Sunday, July 30, 2006

Bid On A Loan

Peer-to-peer lending via the internet was the subject of a recent article in The Wall Street Journal . Prosper Marketplace is trying to create an e-Bay style marketplace that connects borrowers and lenders.

Typically useful for individuals who have bad credit or have a hard time obtaining traditional financing from a bank, this service provides lenders an opportunity to fund these non-conventional loans ranging in amount from $50 to $25,000. Interest rates can go up to 29 percent depending upon the state.

Noting that the process was simple and timely, one borrower said, “you’re bypassing a whole bunch of steps that are draining, time consuming and non productive”.

If your business doesn’t quite fit the mold, consider borrowing against your company’s assets – purchase order financing, factoring and equipment leasing are all sources of working capital that may help you meet your financing objectives.

Please feel free to contact me with questions or ideas for future articles!

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Forbes: Are You Ready for a Bigger Bank?

Forbes Magazine posted an article on July 19th entitled, "Are You Ready For A Bigger Bank?". I get asked this question from time to time and I think it’s an important issue for businesses of all sizes seeking bank financing.

The article includes five signs that you may have outgrown your local bank. The one that particularly caught my eye is “credit crunch”. In my experience, this is the reason many borrowers decide to pursue alternative sources of financing. Sometimes this involves just switching banks and other times switching to another type of financing such as asset based financing products like p.o. financing, factoring, asset based revolvers or leasing.

Check out the article – feel free to let me know how your company has dealt with a credit crunch!

As always, please feel free to contact me with questions or ideas for future articles!

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Wednesday, July 26, 2006

New Website for SCORE

According the USA Today Small Business Connection blog, SCORE is a great resource for entrepreneurs and small businesses who need advice on a variety of issues including obtaining financing.

The new website has just gone live and you can visit at

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Tuesday, July 25, 2006

CFO Magazine – Inflation and Interest Rate Worries

If you’re a business owner or chief financial officer of a small or mid-sized business, no doubt concerns of inflation and interest rate increases have crossed your mind these last few months as the Fed continues to raise the benchmark interest rates that determine a company’s cost of obtaining bank loans and other forms of capital.

In the July 2006 edition of CFO Magazine, Joseph McCafferty notes that CFOs are worried that interest-rate increases could choke current economic growth.

In the article, John Graham, a finance professor at Duke's Fuqua School of Business states that "CFOs are telling us that their companies can ride it out for now, but that we are a couple of steps closer to the danger zone for the U.S. economy".

Further noted is that a top concern related to the increase of interest rates is the possibility of rising salaries and wages.

Now is a good time to make sure your bank is up to speed on not only your recent successes, but also any challenges that you’re facing and how you’re dealing with those challenges. A regular flow of communication with your banker will be a great advantage if the economy incurs a downturn and your business suffers. The more your banker understands your business and its challenges, the more likely you’ll get extra help should cash flow experience a bit of strain.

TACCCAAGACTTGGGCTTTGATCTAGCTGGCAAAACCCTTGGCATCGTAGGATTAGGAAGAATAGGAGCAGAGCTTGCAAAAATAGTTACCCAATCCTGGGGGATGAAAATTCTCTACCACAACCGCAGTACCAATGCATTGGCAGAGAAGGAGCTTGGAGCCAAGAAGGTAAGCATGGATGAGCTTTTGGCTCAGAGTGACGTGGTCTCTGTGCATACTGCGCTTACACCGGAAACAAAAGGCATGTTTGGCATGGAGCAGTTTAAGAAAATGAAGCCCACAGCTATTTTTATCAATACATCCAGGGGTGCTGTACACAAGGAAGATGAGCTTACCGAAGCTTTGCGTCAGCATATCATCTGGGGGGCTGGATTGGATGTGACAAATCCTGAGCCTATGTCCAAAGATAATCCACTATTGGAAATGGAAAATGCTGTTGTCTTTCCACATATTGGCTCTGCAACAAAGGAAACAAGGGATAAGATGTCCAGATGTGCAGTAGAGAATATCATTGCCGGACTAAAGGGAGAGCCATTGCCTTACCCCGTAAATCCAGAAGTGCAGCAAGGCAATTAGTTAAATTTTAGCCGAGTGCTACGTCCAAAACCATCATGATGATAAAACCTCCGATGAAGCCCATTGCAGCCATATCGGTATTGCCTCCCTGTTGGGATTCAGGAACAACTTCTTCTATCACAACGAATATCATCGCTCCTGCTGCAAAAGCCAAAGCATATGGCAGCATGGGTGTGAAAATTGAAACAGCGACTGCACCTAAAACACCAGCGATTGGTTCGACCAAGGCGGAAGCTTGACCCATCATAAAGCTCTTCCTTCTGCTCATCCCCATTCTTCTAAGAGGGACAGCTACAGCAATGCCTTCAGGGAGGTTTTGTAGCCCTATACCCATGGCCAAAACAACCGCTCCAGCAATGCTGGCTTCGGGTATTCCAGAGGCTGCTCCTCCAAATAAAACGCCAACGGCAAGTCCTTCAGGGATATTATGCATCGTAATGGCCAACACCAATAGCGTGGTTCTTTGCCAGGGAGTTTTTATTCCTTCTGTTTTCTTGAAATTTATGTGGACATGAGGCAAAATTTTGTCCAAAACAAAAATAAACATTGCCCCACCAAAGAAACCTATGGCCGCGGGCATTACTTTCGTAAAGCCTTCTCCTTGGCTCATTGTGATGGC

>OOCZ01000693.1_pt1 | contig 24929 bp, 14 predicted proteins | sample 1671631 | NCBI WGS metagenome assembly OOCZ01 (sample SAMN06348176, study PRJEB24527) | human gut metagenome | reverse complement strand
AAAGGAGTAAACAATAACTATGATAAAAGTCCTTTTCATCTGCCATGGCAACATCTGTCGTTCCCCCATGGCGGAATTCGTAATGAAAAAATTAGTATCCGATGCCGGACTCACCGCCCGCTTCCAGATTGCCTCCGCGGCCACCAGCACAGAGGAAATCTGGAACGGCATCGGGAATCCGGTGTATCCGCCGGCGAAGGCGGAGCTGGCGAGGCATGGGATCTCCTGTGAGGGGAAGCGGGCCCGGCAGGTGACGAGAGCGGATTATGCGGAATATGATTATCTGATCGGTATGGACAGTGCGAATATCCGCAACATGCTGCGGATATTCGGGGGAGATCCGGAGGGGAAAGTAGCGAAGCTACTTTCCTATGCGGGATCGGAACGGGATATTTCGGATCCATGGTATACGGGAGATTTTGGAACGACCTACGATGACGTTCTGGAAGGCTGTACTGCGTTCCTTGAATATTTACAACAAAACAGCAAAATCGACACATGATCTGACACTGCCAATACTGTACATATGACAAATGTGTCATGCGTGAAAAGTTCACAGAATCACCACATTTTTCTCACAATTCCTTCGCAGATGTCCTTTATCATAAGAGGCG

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Saturday, July 22, 2006

The Tax Man – Pay off the IRS Now!

George Harrison wrote the lyrics for the song, The Taxman, when he realized how much money the Beatles were paying in taxes once they started making money.

Taxes – one of the two most certain things in life (the other being death). Once the IRS decides you owe them, there’s no escaping.

If you find yourself in a situation where you owe back taxes to the IRS, you may find yourself with an almost impossible situation when it comes to raising money. Knowing that the IRS has a first priority lien on all of your assets should you have a past due tax liability, many lenders will simply not lend to your company.

If you have sufficient accounts receivable, you could sell them to a factor and then utilize the proceeds to pay the IRS in full. By removing this tax lien, you would then expand the list of companies that might consider providing lease financing, p.o. financing, factoring or even a bank loan.

There are also a limited number of factors that will buy your accounts receivable when the IRS has agreed to a subordination agreement or when the IRS has agreed to silence its tax lien as long as you’re current on your IRS payment agreement.

So if you’re tired of working for no one but the taxman and would rather focus on growing your company, consider factoring as a solution to your working capital needs.

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Wednesday, July 19, 2006

Is Home Equity Fueling Your Business?

With the rapid increase in housing values in certain markets over the last five years, many business owners relied on home equity loans and lines as a cost effective method to fund their business needs. With home equity lines priced at or near the Prime Rate, it was an easy decision to defend.

In Southern California, the LA Times reported today that June home sales declined by 17.5% compared to the same period a year earlier. Prices increased a mere 6.0% for the same period.

With home inventories on the rise and interest rates following the same pattern, “we expect more markets to see prices flatten or decline a bit in the second half of this year," according to DataQuick President Marshall Prentice.

What does this mean to a business owner? If you are using a home equity line or loan to fund your business, you might need to look to other financing options to provide fuel for your business as the equity in your home is likely to flatten or drop. Also, if your bank has provided you with a business line of credit secured by your home equity, your banker may not be as comfortable approving an increase in your business line of credit.